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India has said that it is committed to No First Use (NFU) of nuclear weapons under its nuclear doctrine. MEA’s Foreign Secretary (FS) Harsh V. Shringla on September 27, 2021 said that India will push for nuclear disarmament. But looking at the international security environment is there any possibility for such disarmament?
NFU has been the Government of India (GOI) position for India’s Nuclear Doctrine consistently since the GOI released the Nuclear Doctrine among the public on January 4, 2003. The statement by FS clearly means that the GOI has weighed all its options carefully and then reiterated its commitment to NFU. This is because of full faith in credible minimum deterrence (CMD) along with an assured, secure second strike capability. It is good that it has been reiterated at the UN. The fact remains that the nuclear environment and the security environment worldwide has changed quite dramatically and is becoming worse.
In the nuclear age the only stability which can come will come from a defensive posture. Anything which is aggressive it leads to counter action that results in an arms race. So this aggressive path has never led to stability. The strategic stability between US and USSR was only retained when it was confirmed that nuclear missile fired would become the cause for mutual assured destruction. India took note of it and correctly adopted NFU. This is why India’s NFU is a harbinger of strategic stability. India would like to carry forward and ensure that more countries around the world adopt NFU.
The two adversaries of India, which is China and Pakistan, they have put in the past, present a lot of pressure on the global nuclear arms control architecture. While India is a responsible stakeholder in the global nuclear architecture, that always represents its case with a modicum of sobriety, modicum that propels stability in South Asia. This is not what China and Pakistan have followed. So the challenges are huge for how to convince other stakeholders that this is the paradigm that should continue.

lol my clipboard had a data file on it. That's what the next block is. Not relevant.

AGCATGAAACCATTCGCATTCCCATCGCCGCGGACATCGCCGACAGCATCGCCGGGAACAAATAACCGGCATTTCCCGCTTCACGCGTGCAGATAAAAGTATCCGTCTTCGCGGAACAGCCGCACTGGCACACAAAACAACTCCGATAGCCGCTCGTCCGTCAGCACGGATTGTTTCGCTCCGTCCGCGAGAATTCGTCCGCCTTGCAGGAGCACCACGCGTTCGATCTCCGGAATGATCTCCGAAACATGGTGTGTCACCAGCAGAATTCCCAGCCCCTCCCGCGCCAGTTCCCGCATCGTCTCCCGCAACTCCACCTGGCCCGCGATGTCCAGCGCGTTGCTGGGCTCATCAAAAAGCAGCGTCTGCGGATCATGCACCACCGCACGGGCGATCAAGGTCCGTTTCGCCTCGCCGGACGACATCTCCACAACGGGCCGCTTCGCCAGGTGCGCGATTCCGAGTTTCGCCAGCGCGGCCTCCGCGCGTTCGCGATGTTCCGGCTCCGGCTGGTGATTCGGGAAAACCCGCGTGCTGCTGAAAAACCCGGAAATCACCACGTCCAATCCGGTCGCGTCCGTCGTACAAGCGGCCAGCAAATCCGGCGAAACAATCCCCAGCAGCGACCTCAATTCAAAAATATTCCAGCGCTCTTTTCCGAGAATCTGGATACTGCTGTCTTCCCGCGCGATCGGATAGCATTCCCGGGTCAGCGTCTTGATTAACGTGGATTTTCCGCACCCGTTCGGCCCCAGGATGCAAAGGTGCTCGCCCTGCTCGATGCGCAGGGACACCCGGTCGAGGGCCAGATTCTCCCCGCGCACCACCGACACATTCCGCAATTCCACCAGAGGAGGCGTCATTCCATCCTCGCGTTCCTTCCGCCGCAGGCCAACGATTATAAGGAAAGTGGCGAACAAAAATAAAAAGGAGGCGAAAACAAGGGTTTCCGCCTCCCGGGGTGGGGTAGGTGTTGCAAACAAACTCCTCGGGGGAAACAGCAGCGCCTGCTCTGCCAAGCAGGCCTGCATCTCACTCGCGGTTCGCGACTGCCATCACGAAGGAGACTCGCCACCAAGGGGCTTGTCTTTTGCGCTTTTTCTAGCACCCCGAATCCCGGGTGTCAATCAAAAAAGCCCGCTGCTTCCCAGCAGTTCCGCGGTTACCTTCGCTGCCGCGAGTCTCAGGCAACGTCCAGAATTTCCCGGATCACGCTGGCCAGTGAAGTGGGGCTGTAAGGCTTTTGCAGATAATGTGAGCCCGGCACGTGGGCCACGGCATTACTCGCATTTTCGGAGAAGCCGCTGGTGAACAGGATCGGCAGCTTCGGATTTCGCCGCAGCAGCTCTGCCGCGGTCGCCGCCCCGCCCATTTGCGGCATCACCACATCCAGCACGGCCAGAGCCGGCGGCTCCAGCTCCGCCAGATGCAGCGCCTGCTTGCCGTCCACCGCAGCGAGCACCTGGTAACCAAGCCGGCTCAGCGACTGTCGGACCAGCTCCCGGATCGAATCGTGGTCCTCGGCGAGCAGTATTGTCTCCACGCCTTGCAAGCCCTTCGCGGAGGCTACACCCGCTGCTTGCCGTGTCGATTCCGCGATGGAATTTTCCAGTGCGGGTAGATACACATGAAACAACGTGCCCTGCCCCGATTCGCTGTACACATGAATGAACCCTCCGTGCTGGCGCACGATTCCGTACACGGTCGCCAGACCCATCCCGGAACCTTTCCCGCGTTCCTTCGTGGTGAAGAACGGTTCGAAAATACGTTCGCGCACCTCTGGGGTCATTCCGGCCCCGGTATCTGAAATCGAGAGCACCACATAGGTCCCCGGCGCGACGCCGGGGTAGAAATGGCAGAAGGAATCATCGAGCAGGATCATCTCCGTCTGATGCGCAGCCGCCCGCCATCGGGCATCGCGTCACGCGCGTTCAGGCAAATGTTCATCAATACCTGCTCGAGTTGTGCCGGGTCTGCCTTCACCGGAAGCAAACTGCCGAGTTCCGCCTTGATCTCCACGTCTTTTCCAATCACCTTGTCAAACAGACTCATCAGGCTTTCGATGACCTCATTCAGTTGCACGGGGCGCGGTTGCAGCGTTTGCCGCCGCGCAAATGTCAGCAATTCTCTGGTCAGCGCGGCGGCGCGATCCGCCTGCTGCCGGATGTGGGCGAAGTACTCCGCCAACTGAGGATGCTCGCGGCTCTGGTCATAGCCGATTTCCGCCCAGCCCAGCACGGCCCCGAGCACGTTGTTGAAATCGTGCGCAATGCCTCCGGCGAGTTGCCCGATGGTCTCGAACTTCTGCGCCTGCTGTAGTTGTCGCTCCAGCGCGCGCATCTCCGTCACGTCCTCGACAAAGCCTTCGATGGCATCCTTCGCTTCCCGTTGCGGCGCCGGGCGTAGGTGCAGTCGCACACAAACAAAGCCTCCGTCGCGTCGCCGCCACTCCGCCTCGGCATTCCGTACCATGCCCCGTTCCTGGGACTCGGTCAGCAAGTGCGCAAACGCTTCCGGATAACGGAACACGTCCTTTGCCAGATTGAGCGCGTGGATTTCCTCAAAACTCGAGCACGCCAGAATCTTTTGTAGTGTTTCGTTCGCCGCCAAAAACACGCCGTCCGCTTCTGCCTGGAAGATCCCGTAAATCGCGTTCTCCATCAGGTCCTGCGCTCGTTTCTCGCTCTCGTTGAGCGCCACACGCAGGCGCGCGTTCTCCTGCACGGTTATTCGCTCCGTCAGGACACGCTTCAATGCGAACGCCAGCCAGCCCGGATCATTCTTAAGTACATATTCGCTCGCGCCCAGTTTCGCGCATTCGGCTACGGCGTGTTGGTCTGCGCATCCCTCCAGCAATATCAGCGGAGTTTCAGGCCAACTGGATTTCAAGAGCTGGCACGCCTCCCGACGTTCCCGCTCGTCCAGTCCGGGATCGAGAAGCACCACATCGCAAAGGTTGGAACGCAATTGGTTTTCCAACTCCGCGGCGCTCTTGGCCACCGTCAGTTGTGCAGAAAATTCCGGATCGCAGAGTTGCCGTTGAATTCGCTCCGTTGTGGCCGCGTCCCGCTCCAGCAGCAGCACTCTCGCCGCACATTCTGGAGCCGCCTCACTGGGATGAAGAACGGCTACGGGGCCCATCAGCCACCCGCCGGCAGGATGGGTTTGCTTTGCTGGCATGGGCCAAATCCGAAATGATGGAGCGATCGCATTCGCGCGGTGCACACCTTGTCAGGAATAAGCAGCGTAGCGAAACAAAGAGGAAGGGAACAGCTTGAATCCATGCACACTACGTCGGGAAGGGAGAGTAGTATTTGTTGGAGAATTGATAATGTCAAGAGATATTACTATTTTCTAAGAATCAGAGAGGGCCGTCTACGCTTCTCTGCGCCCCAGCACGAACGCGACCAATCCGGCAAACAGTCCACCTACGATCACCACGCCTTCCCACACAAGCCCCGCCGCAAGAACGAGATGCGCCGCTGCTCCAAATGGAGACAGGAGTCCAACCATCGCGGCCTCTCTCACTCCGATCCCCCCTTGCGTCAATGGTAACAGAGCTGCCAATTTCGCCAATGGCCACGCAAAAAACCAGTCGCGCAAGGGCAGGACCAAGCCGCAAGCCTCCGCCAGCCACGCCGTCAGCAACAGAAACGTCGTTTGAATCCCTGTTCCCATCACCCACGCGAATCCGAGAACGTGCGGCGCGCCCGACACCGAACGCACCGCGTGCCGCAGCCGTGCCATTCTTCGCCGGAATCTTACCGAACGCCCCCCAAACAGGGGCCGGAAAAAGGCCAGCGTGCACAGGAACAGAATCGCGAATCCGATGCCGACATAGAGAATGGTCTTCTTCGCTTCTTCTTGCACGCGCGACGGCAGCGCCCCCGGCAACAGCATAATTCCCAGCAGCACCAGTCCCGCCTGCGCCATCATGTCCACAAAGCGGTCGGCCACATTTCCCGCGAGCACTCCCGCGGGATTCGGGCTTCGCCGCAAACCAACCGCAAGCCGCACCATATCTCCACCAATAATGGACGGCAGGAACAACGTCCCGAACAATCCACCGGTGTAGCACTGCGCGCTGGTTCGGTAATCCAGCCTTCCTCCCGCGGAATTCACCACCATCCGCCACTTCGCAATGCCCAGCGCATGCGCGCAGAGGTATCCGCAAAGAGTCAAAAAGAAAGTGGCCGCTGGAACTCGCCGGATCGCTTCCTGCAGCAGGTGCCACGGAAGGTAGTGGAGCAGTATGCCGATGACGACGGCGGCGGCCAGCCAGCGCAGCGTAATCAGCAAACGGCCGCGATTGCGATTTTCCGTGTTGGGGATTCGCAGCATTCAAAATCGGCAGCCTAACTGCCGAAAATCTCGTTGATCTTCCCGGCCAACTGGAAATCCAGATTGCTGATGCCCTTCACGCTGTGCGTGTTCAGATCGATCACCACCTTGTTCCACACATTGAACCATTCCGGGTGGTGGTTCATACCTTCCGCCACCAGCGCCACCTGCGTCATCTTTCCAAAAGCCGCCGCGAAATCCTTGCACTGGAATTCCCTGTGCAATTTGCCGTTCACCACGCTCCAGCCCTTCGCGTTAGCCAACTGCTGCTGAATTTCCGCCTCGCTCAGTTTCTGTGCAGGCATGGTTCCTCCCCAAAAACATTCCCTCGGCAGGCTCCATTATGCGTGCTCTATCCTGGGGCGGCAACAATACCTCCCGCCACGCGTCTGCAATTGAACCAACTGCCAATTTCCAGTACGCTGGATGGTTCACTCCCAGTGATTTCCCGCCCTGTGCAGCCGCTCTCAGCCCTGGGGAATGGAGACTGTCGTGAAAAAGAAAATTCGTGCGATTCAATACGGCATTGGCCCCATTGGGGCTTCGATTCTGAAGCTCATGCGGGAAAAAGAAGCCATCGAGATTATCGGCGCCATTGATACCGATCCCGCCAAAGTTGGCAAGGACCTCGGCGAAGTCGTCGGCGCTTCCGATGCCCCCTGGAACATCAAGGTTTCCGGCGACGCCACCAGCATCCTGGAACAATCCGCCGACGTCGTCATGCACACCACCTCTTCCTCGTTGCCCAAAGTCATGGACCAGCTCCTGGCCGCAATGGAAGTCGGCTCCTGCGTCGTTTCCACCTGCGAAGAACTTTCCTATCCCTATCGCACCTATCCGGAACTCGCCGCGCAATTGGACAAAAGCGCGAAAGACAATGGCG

At one point in time there was a situation where Pakistan was the only problem, which is its support to terrorism under nuclear umbrella but now China too due to its belligerence and expansionism. For example the war like situation created by China since early 2020 on the Line of Actual Control. China is rapidly modernizing and ramping up its nuclear base. And China is not part of the trilateral arms control initiative (along with USA and Russia), nor would it prefer to. So the picture is clear, China looking to America and trying to ramp up its modernization process. At the same time India more focused on China with its nuclear weapons after the Doklam Standoff. So India should make an effort to revamp the global nuclear arms control mechanism.
This is because the mechanism is breaking down. India has abiding faith in universal comprehensive non discriminatory verifiable disarmament. This dialogue should resume. And India by its stature, impeccable non-proliferation record, faith in nuclear disarmament should continue to press for the discourse on a nuclear weapon convention in terms of global NFU. Equally important is for India to keep working on its successive nuclear powered ballistic missile submarines (SSBN) which would give CMD with respect to China. Currently it is a work in progress, the more credible, the more seriously the global powers America, Russia and China take India’s nuclear disarmament initiative.
India means genuine peace which is proved by the fact that among all the nuclear weapon states, only India has stated in its nuclear doctrine the pursuit of verifiable, non discriminatory nuclear disarmament. Though India has declared itself a nuclear weapon state in May 1998, India believes for global peace and stability it is a must that these weapons of mass destruction are eliminated worldwide. We all must recall the 1978 special session of United Nations General Assembly for disarmament. In this landmark session there was consensus for moving towards elimination of nuclear weapons and for prevention of nuclear war.
The important thing before the global multilateral system is that those who feel that they can manage the nuclear age they are coming to the conclusion of it being impossible. Because the arms control structure which they tried to create has floundered now. Both USA and Russia are walking back from it. The only thing remaining is the New START treaty, that was recently extended by five years between the US and Russia. A step by step, time bound, verifiable framework is needed for peace by eliminating all nuclear weapons worldwide through multilateral negotiations. All this is doable but multiple considerations of political nature inside/outside USA, China and Russia, have eventually made it impossible to achieve anything. So India cannot succeed without them!
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